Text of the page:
Today’s society is becoming more and more health conscious. Unfortunately, for many serious bodybuilders out there and Hulk look-alikes, pumping massive iron is slowing becoming a thing of the past. In fact, some people might speculate that bodybuilding is more dangerous than it serves practical purpose to weight loss or being ‘healthier’. For example, negative side effects from stimulants, injury, and a deprivation of social interactions due to overtraining or spending more time in the gym (commonly alone) than necessary.
While there are plenty positions for bodybuilders in gyms, some beach-reality TV shows, and maybe at GNC, the options are seemingly becoming smaller and smaller as time passes. That is, because in the movies now CGI becomes the newest technology and might of graphically displayed strength, and the stigma of guys who use steroids being associated with people who have big ‘guns’ seems to only continue to grow.
A common reason that people might grow big muscles is to feel better about themselves, and to be admired by others. But some of the most ‘admired’ guys for their looks and health are not so big, buff, and veiny. For example, popular Baseball player Derek Jeter, or even someone fantasy-like such as Spiderman being more of proportionate weight and muscle density. While there used to be a lot of Worlds Strongest Man TV shows and competitions, they seem to have minimized or been put onto the back burner of being shown only around 2am-4am when most people aren’t even watching TV.
Women aren’t in particularly known to be attracted to over veiny and muscular men. In fact, the seemingly ‘hottest bod’ trend to date seems to be based around men with more of a figure such as Leonardo DeCaprio, and less actors such as Dwayne “The Rock” Johnson who take bodybuilding to more of a competitive level. While the muscles and strength are intriguing to admire, they don’t seem to be as equally popular amongst women or beyond fellow (harmless) men admirers.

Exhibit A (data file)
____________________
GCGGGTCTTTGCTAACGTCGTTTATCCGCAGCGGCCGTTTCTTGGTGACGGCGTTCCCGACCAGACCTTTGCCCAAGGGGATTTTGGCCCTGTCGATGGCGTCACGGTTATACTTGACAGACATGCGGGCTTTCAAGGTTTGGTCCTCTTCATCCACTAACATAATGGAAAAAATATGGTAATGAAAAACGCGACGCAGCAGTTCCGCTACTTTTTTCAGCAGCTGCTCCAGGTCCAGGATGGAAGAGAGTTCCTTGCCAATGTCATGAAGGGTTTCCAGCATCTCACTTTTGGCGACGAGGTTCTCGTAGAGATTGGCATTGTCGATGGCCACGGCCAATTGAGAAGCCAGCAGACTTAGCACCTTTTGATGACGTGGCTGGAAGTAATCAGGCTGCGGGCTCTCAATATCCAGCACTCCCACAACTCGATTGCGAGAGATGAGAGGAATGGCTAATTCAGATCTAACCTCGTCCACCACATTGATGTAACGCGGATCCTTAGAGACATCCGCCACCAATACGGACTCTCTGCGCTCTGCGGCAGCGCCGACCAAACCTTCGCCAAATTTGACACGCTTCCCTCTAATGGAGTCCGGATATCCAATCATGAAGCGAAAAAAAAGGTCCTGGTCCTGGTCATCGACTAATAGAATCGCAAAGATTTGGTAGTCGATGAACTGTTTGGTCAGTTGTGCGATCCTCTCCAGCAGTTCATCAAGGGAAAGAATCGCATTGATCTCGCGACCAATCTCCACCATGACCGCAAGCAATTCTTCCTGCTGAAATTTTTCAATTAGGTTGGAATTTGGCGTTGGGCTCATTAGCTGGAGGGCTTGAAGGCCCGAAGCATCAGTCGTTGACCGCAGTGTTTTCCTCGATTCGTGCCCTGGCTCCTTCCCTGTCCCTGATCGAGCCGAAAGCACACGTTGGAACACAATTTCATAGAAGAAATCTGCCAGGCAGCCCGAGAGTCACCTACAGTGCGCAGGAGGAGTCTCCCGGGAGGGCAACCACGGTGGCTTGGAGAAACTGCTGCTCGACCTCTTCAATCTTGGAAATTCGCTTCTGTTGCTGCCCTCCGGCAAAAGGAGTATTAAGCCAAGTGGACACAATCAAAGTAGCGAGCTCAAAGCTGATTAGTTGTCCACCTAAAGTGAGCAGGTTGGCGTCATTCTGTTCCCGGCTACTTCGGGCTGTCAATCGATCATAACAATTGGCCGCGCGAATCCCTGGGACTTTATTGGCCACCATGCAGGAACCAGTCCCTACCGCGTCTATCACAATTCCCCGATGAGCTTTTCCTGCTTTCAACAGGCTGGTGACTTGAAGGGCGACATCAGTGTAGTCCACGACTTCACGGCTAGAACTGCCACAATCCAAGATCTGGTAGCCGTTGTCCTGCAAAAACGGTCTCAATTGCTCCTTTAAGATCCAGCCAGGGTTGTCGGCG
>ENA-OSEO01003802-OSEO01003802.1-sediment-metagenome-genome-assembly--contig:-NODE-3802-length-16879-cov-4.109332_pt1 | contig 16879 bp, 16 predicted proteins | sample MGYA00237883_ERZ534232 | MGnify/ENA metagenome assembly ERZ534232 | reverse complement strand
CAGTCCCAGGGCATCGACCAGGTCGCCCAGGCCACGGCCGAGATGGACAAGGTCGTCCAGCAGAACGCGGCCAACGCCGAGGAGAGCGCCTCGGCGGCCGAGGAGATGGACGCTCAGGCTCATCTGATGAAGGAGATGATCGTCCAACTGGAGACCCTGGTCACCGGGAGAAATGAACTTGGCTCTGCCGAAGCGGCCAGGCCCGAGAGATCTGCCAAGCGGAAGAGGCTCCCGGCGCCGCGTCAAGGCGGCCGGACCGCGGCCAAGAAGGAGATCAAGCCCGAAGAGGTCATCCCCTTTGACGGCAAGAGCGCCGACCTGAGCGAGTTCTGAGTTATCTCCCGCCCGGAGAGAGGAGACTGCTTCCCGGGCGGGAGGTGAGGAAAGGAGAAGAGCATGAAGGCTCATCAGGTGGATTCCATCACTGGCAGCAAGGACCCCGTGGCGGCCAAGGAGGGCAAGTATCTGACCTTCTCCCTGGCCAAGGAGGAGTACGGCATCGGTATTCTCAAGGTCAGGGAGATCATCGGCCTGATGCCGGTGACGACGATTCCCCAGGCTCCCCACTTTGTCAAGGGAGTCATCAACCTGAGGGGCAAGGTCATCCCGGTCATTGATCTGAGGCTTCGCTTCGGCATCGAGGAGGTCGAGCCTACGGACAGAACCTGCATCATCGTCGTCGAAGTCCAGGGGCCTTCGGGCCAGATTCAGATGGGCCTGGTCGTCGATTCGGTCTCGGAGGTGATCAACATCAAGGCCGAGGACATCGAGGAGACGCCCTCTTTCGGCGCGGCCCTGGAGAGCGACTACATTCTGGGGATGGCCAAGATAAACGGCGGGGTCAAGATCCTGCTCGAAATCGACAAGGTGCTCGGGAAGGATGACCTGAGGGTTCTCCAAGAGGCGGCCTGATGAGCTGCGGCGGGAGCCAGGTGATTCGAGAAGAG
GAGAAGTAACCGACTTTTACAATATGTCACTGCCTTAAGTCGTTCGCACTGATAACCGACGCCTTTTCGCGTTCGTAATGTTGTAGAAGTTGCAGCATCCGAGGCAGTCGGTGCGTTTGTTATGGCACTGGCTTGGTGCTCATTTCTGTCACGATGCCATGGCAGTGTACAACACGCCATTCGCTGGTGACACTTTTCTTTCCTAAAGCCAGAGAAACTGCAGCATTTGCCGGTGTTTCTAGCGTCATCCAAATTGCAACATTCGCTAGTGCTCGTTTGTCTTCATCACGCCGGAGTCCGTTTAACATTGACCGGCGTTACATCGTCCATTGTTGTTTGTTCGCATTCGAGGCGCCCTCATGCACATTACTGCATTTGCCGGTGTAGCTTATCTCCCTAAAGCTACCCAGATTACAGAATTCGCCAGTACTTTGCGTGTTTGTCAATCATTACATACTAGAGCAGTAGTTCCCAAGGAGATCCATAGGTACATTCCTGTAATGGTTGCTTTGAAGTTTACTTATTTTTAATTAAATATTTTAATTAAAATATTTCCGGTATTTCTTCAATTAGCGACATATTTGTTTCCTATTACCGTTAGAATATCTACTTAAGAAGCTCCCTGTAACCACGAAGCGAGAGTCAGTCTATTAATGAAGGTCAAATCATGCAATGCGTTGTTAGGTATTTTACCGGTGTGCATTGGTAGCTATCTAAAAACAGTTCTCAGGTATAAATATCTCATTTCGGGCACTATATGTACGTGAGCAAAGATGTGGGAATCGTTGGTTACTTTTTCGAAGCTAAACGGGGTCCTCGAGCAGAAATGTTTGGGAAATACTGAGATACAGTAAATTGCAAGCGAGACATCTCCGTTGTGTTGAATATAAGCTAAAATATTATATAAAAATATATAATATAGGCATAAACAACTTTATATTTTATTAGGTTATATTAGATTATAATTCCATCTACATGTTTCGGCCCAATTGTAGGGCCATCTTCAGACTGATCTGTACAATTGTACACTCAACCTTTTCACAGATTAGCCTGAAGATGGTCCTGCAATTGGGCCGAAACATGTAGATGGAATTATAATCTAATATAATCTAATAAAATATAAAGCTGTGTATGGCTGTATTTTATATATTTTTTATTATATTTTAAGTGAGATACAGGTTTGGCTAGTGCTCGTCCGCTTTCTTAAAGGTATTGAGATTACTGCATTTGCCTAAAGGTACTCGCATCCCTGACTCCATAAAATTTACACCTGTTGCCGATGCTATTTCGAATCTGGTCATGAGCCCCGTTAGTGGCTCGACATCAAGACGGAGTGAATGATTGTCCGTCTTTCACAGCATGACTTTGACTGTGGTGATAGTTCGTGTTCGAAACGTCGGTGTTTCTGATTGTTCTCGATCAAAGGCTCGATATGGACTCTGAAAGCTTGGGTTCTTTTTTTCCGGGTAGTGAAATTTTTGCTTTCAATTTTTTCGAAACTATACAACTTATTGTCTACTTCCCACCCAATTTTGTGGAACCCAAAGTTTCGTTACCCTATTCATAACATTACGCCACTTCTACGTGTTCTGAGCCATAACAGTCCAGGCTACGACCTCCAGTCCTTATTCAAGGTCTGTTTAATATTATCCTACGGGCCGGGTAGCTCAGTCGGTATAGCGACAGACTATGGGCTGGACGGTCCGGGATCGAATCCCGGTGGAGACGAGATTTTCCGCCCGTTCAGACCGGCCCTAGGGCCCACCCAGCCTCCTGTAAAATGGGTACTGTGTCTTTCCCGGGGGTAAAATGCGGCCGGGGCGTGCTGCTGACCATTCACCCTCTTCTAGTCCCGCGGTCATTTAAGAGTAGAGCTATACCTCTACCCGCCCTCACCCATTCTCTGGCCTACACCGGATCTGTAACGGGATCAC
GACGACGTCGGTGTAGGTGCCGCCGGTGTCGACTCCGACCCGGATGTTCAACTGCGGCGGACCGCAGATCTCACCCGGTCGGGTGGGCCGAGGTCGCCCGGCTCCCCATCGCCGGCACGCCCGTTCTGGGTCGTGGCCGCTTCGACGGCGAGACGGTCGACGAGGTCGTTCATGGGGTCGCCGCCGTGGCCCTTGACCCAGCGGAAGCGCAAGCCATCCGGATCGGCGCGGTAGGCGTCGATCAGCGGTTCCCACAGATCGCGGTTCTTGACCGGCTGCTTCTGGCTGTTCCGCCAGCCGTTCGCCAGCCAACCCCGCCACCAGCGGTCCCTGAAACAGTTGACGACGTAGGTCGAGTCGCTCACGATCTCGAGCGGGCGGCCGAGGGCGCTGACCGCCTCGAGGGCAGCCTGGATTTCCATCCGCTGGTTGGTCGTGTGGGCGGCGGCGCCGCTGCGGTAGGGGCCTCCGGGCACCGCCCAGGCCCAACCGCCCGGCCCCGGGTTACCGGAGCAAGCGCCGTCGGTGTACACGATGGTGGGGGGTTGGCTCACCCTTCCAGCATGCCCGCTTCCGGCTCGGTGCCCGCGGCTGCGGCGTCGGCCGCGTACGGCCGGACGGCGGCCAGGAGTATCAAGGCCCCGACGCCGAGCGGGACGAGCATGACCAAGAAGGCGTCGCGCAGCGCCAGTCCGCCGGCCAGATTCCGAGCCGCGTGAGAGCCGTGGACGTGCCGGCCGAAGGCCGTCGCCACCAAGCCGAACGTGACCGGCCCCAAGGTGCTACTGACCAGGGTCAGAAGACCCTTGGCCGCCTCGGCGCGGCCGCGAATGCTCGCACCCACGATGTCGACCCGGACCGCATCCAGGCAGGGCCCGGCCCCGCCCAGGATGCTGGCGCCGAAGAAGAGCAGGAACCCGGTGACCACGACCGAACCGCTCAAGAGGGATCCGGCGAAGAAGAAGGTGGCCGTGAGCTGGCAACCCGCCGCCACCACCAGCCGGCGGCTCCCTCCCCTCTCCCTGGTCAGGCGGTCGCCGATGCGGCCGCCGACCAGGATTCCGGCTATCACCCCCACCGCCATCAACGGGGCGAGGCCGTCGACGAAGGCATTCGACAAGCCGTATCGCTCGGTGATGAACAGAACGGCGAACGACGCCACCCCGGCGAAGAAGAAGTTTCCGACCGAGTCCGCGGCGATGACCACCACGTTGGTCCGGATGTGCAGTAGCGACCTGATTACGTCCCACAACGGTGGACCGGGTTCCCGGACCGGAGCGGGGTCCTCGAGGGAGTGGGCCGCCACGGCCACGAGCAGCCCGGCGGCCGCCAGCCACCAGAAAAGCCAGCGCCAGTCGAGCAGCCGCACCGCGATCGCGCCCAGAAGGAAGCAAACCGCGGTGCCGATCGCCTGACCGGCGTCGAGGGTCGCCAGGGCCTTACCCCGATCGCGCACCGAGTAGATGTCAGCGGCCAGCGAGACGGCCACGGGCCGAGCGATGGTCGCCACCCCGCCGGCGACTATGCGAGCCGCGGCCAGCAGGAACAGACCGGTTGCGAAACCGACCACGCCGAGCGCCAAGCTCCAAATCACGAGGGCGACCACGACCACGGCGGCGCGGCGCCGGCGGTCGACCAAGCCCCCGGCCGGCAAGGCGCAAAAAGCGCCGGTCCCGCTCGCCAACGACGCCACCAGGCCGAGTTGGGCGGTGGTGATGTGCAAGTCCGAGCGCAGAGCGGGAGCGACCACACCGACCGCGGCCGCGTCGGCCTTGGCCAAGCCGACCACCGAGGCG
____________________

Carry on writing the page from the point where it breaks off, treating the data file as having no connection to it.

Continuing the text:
According to major health journals, being especially muscular and veiny isn’t necessarily a guarantee to being healthier. In fact, bodybuilding excessively can cause unwanted injury, ‘deflation’ (think create and ‘water muscle’), and can even cause high blood pressure, heart problems, and diabetes due to the unhealthy ingredients and nutritional habits of individuals using overpowering pre-workout supplements and the likes.
American Culture wants someone, an actor, a leader such as the president, and a mentor to be the likes comparable to someone you can actually kick back and have a beer with, or play a game of basketball, not spot for a 900lb bench-press, or stand on their back for ‘insane pushups’. Look at Arnold Schwarzenegger for example, although popular in movies, being less popular in politics. It’s unlikely that the government and society would elect him into Presidential Office any time soon. For instance, his posture, size, and history may very well make other Americans self-conscious about their own figures, performance, or capabilities.
Lastly, consider this physical dynamic and reality. Just as an 80-year-old woman can pick up and throw a rock pebble, yet as could a 24 year old body builder. Yes, just as the average 80 year old woman cannot pull a 15-ton car, nor can a 24 year old bodybuilder. Some, might argue then in essence, that there’s really not ‘that much’ of a strength difference or advantage amongst bodybuilders and ‘everyday’ people, as there are strengths and powers much greater than human-beings in the world and pumping iron is just simply that; pumping iron and promoting muscular growth.
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Image credit: Jasminko Ibrakovic